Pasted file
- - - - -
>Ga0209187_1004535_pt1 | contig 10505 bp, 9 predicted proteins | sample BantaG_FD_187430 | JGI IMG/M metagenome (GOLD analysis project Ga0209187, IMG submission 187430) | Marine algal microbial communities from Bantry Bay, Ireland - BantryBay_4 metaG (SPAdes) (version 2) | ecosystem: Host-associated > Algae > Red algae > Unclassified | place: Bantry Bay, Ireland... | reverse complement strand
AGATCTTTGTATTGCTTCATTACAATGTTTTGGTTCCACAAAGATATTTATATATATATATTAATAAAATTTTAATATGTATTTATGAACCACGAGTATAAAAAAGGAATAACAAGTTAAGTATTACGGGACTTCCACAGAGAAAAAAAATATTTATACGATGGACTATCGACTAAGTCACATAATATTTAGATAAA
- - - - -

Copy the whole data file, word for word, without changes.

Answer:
>Ga0209187_1004535_pt1 | contig 10505 bp, 9 predicted proteins | sample BantaG_FD_187430 | JGI IMG/M metagenome (GOLD analysis project Ga0209187, IMG submission 187430) | Marine algal microbial communities from Bantry Bay, Ireland - BantryBay_4 metaG (SPAdes) (version 2) | ecosystem: Host-associated > Algae > Red algae > Unclassified | place: Bantry Bay, Ireland... | reverse complement strand
AGATCTTTGTATTGCTTCATTACAATGTTTTGGTTCCACAAAGATATTTATATATATATATTAATAAAATTTTAATATGTATTTATGAACCACGAGTATAAAAAAGGAATAACAAGTTAAGTATTACGGGACTTCCACAGAGAAAAAAAATATTTATACGATGGACTATCGACTAAGTCACATAATATTTAGATAAA